The strawberry beds look colourful and fresh, rows of red tasty and strawberries hang from bright green plants. Nature is looking good, but unforeseen factors have interrupted the busy routine of the Spanish strawberry season. The growers are experiencing additional harvest obstacles, as well as some challenges to ensure delivery to customers as a result of the COVID-19
José Antonio Martín, founder of the Agromartín farm, is a trusted supplier of strawberries from the Andalucían province of Huelva and has been delivering produce to EU and non-EU markets since the 1990s. Since the start of the COVID-19 outbreak, our suppliers have been experiencing unprecedented issues this harvest season so as a company, we hope to raise awareness of the challenges they face by sharing their stories with our customers, employees and other stakeholders.
This harvest season, labour shortages are presenting the biggest hurdle for Agromartín in terms of delivering produce. “The cultivation of crops, from an agronomic point of view, is continuing at full production without any problems,” states José. “The issues we are experiencing are more to do with the availability of workers and being able to actually harvest the berries. Normally, we employ approximately 1,500 people each season to harvest and pack fruits, but due to closed borders, many foreign workers haven’t been able to reach Spain. We are hoping to fill the gap by employing local workers from sectors that have been forced to shut down due to the virus.”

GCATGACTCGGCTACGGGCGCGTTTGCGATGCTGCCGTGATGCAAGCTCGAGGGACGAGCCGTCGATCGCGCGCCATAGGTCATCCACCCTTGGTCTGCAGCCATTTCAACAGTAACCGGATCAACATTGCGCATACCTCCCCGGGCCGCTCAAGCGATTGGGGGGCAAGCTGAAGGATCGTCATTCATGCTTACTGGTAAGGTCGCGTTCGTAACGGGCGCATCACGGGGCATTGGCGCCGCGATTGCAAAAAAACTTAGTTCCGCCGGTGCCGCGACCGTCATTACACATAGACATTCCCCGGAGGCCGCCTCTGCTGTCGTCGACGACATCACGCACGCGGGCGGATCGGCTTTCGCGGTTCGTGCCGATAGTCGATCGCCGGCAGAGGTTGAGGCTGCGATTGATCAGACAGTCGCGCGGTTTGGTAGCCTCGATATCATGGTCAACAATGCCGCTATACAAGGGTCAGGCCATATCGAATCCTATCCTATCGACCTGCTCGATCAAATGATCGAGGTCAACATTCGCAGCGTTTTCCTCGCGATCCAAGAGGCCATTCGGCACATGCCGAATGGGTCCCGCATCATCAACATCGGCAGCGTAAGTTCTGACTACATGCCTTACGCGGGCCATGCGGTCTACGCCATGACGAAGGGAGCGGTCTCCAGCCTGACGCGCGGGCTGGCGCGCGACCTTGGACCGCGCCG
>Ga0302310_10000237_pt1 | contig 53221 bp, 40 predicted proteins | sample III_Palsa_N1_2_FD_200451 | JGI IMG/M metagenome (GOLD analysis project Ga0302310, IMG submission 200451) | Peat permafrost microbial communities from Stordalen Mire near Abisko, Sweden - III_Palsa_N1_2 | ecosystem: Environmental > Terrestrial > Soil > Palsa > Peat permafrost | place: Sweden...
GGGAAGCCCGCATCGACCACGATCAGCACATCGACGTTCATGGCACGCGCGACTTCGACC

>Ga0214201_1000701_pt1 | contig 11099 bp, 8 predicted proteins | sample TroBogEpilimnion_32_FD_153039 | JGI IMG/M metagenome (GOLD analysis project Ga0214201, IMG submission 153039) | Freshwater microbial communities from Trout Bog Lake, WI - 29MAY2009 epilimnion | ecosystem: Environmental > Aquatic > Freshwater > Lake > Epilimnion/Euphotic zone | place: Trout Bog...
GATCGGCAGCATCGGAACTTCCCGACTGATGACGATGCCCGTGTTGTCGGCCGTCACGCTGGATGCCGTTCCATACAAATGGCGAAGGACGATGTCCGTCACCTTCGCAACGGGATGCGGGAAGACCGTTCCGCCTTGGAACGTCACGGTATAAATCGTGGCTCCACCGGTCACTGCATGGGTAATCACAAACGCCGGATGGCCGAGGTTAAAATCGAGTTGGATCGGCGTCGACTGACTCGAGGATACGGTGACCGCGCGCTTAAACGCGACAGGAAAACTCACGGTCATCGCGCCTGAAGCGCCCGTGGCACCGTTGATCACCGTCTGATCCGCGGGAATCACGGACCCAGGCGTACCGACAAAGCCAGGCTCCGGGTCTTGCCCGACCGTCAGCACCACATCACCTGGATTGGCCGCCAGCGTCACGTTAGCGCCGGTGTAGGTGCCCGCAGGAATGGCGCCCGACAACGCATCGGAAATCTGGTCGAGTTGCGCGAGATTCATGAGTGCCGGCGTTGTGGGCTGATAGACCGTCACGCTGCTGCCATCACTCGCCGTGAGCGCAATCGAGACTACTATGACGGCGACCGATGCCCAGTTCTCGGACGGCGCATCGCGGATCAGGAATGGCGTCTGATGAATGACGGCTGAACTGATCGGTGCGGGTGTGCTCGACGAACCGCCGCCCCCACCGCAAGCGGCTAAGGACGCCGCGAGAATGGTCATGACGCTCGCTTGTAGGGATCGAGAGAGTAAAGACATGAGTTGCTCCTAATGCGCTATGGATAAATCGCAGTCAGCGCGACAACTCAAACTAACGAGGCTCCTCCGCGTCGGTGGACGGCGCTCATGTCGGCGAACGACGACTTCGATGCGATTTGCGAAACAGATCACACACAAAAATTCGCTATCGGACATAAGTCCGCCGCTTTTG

On the farm, every precaution is being taken to provide a safe workplace. “Maintaining the correct distance between workers both on the farms and in packhouses, as well as the use of gloves and a rigorous handwashing regime, is essential,” José comments. “We regularly disinfect machinery and transport vehicles and take the temperature of all employees before they enter a facility. To date, we have not detected any symptoms among our staff.”
Although vital, these hygiene and social distancing measures are creating mobility issues. In all forms of transportation a 1.5m distance must be maintained, severely decreasing bus capacity and meaning that three times the number of journeys are now needed to take the same number of people to the field. These restrictions, combined with a shortage of trucks, have caused transport costs for people and produce to rise by over 25%, especially for international deliveries.
In light of these increased operational costs and declining demand from the local fresh produce market, many smaller producers in Huelva are clearing their fields early. For larger farms such as Agromartín, the immediate next steps remain uncertain. “If the financial situation becomes more severe, we will have to consider clearing our fields before the end of the harvest,” states José. “But as this will affect the availability of fruit to our customers, we are trying our hardest to keep going.”
This year will be challenging. For dedicated farmers like José, however, the goal is to get all strawberries off the field and to the customer, preventing nature’s goodness from going to waste.
“Now, more than ever, we need large companies to support farms and celebrate the work of agricultural producers. We always make a great effort, even more so in the current circumstances, to guarantee the population an uninterrupted supply of high quality, healthy food,” comments José. “Fortunately, for now my family and workers are in good health. We cannot forget that, in the midst of this crisis, that is the thing that counts.”
Keeping the supply chain moving
Here at SVZ, we believe it is only by giving farmers a voice that we can raise awareness of how the agro supply chain needs to work together – now, more than ever. It’s by starting the conversation that we can, where possible, provide practical help to our suppliers in these turbulent times. If you’d like to find out more about how we’re helping to keep the supply chain moving, get in touch with us today.